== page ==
Pharmacists Increasingly Fulfill Important Healthcare Needs
As of early February 2022, more than 227 million doses of the COVID-19 vaccine have been administered by retail pharmacies. This represents 40% of the total COVID-19 vaccines administered in the United States.
Pharmacies became a key component of the federal government’s vaccination strategy due to their accessibility, as most Americans live within 5 miles of a pharmacy. As such, throughout the pandemic pharmacists’ roles have pivoted toward a greater patient-centric focus through programs such as telepharmacy and front-line patient care activities. Coupled with provider shortages, pharmacists’ roles have become increasingly important as they evolve to meet patient needs.
The Rise of Telepharmacy
In healthcare, virtual engagements have shifted from an opportunity to make healthcare accessible in rural locations to a common piece of the patient journey as all patients — rural and those in more populous areas alike — seek to avoid in-person interactions where they are at risk of becoming infected with the coronavirus. The digital health industry grew to $110 billion in 2021 as patients sought out remote health services such as telehealth, telepharmacy (i.e., the remote delivery of pharmaceutical care through telecommunications), and others. Apps have been developed to manage digital therapies, allowing patients to interface with the app and allowing the healthcare provider to remotely collect data to help manage the patient.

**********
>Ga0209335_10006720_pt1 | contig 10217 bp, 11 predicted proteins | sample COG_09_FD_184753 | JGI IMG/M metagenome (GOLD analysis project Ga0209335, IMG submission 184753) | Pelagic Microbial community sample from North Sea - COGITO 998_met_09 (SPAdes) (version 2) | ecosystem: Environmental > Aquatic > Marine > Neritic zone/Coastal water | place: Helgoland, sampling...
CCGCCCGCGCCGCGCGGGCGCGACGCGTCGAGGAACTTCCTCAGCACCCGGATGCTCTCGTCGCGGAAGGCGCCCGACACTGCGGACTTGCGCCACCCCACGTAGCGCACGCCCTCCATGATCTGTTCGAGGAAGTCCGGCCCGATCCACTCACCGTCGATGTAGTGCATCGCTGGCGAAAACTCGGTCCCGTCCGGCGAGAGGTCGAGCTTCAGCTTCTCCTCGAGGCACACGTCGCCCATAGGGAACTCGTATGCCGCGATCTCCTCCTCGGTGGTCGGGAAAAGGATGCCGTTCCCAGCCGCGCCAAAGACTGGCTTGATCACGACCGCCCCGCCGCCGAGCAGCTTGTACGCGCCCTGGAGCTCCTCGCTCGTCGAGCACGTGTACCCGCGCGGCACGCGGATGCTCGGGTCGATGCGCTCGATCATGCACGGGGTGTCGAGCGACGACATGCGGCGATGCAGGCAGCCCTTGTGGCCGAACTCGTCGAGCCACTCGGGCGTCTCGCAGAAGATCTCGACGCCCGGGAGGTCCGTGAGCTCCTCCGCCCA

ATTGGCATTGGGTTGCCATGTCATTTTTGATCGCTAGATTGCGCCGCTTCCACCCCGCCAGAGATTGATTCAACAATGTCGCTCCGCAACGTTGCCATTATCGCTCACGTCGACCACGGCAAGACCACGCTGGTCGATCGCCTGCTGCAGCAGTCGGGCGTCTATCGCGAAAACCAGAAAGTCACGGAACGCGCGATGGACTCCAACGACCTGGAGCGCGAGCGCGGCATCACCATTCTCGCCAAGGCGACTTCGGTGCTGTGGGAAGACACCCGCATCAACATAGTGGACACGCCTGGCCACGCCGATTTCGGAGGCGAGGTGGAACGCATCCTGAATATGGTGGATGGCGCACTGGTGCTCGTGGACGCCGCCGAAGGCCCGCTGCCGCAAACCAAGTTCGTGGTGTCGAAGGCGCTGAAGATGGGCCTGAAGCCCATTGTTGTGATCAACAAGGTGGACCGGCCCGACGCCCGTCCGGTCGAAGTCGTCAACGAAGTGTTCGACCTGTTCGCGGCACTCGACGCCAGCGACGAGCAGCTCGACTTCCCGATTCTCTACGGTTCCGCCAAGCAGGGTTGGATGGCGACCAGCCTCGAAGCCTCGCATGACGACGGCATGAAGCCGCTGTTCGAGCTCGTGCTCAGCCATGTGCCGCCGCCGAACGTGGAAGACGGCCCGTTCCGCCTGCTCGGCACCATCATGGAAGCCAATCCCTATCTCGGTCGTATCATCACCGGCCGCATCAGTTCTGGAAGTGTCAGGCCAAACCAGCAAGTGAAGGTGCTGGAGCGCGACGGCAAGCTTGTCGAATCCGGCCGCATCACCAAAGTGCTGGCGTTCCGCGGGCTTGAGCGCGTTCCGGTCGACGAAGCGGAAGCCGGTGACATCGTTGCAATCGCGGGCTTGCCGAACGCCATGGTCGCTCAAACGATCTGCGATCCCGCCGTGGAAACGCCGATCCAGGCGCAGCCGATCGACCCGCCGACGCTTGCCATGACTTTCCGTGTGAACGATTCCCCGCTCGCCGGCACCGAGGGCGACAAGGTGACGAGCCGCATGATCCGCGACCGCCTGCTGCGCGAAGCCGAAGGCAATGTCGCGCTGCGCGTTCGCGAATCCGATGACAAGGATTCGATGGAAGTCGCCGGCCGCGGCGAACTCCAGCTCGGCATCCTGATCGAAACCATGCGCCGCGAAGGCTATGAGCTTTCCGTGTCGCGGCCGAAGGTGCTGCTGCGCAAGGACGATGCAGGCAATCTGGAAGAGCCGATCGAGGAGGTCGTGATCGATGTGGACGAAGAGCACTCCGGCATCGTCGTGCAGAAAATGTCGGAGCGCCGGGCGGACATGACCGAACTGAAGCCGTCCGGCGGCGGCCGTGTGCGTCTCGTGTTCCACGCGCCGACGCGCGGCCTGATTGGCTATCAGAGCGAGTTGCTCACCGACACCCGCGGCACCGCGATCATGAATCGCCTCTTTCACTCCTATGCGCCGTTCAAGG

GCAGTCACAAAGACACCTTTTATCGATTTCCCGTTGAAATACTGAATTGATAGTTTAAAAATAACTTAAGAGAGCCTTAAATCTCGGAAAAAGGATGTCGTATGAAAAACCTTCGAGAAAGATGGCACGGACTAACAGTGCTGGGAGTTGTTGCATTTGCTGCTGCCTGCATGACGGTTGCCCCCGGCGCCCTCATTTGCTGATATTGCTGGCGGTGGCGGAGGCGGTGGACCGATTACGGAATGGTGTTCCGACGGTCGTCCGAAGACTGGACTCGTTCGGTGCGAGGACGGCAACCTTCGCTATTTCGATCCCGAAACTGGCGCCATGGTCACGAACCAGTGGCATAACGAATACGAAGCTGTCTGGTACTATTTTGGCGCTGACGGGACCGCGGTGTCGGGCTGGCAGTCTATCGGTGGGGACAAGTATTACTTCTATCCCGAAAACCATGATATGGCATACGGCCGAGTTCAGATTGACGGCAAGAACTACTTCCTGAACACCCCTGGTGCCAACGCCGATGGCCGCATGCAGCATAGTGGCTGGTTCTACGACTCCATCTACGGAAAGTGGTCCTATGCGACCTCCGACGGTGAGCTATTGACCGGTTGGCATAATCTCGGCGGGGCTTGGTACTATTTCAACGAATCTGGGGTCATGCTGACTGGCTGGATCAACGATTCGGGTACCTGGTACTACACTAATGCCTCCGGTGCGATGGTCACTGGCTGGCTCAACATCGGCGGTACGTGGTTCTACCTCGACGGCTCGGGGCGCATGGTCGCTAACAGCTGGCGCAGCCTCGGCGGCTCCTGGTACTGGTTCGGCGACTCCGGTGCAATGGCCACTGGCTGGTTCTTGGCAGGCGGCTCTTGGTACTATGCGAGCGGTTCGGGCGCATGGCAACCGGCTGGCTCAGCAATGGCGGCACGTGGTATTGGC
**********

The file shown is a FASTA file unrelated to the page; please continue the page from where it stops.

Pharmacists’ Increased Attention to Patient Care & Safety
In tandem with the rise of telepharmacy comes an even greater focus on patient care delivery at the pharmacy. In addition to the services of medication adherence, refill management and medication therapy management, pharmacists were also tasked with vaccine ordering, administration, management and scheduling as part of the Public Readiness and Emergency Preparedness Act to expand access to COVID-19 vaccines. These front-line care activities became central to communities and the patient who relied on accessibility to them to keep them safe, which necessitated the need for technicians to play larger roles in the pharmacy. In some states, pharmacy technicians can perform rapid point of care testing (POCT) and others have become experts in day-to-day telepharmacy operations.
Provider Shortages Affecting Pharmacists’ Roles in the Long Term
According to a recent survey, most people trust pharmacists to play a greater role in providing their care. As the shortage of doctors and nurses continues, the role of the pharmacist will continue to evolve outside the pharmacy. Pharmacists will become more directly involved with patients as they move to settings such as ambulatoryclinics, health systems and home delivery pharmacies.
As pharmacy and the role of pharmacists continue to evolve, pharmacy operations will need to adapt. Contact an expert on our team to discuss a solution to help you evolve with equipment needs or an entire system custom designed for your operations.